Sunday, April 15, 2007

The Dingle Peninsula

Our friends Nancy and Mort have joined us in Kilkenny for Nancy’s school vacation. We all want to see the west coast of Ireland, so we book rooms in Dingle and take off for the weekend.

The Dingle Peninsula lies north of the larger Everagh Peninsula and the famous Ring of Kerry. One of its features is Connor Pass, the highest in Ireland and home to some of the thousands of sheep that inhabit the area. At the end of the peninsula, a circular route traces the coast, passing curving bays and dramatic cliffs above the sea. The landscape is barren except for scattered houses and stone beehive-shaped huts, built by monks who kept literacy alive during Europe’s Dark Ages.

Twenty years ago, the town of Dingle was a refuge from tourists. Now the crowds come in summer, but April is quiet – except for the music.

With only 1300 residents, Dingle has 50 pubs, offering some of the best traditional music in Ireland. I never knew there were so many kinds of Irish music, played with a variety instruments, including the fiddle, guitar, mandolin, Celtic mandola, flute, tin horn and accordion. Someone often plays the bodhran, a flat, circular drum held under the arm, or a small bagpipe, pressed but not blown and played like a flute. Most important is the human voice in all its ranges, rhythms and volumes.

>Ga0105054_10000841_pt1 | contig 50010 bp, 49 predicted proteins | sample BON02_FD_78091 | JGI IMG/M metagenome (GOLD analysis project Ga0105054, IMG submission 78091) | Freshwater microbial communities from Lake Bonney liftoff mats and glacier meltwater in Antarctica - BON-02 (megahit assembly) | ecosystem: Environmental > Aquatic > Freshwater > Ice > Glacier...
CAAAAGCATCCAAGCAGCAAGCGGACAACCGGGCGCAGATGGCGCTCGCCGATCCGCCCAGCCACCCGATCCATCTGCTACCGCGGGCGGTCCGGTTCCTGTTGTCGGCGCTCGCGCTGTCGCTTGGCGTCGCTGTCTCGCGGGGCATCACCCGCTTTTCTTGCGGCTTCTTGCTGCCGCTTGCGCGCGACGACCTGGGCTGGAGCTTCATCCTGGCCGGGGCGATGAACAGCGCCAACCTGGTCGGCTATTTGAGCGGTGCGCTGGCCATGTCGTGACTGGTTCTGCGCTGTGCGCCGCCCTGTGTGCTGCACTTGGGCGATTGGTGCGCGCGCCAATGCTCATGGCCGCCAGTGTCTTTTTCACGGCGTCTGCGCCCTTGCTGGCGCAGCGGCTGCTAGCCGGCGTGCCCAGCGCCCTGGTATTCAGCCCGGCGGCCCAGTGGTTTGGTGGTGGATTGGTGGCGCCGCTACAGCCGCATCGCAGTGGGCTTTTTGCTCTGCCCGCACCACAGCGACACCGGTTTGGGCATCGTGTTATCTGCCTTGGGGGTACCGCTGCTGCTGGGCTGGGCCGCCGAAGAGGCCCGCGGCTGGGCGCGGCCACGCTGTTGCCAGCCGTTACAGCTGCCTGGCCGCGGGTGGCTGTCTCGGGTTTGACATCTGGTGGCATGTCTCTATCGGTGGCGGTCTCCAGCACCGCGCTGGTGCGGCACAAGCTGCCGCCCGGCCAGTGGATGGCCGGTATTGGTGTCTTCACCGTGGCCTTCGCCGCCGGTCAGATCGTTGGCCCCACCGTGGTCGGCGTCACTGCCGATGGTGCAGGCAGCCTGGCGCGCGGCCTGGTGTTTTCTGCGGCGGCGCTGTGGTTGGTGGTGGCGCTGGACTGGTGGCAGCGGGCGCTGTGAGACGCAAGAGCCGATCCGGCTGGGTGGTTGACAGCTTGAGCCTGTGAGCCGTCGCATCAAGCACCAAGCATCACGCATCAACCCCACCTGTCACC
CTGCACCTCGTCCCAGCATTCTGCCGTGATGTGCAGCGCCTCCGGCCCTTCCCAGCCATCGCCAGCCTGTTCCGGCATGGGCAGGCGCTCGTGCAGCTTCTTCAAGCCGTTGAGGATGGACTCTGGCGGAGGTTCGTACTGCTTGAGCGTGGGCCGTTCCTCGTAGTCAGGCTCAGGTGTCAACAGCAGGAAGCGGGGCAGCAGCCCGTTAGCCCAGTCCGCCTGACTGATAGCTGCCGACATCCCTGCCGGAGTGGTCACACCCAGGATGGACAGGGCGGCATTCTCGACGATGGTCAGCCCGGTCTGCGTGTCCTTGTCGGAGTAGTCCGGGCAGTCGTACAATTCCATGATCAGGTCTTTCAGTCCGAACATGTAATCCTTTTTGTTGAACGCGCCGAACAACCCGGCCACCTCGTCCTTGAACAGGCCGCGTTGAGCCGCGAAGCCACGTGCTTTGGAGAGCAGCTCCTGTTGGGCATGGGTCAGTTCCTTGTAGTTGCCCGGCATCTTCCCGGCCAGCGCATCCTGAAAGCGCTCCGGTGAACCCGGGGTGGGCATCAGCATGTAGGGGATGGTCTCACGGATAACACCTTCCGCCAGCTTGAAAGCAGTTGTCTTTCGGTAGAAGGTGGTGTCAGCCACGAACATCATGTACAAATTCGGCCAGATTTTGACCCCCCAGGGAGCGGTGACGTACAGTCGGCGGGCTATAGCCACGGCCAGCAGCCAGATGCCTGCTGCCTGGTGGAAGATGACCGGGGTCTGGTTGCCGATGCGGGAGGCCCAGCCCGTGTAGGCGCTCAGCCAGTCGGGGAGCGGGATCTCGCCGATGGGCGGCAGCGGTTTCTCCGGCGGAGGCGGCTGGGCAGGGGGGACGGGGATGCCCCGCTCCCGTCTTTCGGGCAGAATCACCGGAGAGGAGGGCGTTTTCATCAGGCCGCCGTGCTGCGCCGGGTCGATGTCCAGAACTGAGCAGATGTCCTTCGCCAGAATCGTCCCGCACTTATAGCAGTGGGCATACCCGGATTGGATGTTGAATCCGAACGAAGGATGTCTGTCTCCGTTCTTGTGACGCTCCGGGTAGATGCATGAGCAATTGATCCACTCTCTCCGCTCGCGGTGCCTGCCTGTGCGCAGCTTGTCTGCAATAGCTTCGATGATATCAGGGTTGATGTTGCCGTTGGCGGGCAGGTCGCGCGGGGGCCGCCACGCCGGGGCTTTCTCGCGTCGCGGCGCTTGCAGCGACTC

The four of us stop at a number of pubs, including An Droichead Beag (The Small Bridge). We stand in the back and chat with a pair of Swedish golfers. Then the music starts in, and we think we hear four or five musicians. But upon moving closer, we see only two: a guitar player and a wild man with a large accordion. Near the band are four pairs of dancers doing a “set,” that is a number of dances with fixed steps; they look like whirling dervishes as they spin around a small area, hemmed in by the crowd. I’ve never seen anything like it.

After a lovely time in Dingle, we drive back through the lakes of Killarney. Irish music is waiting for us in the pubs of Kilkenny.


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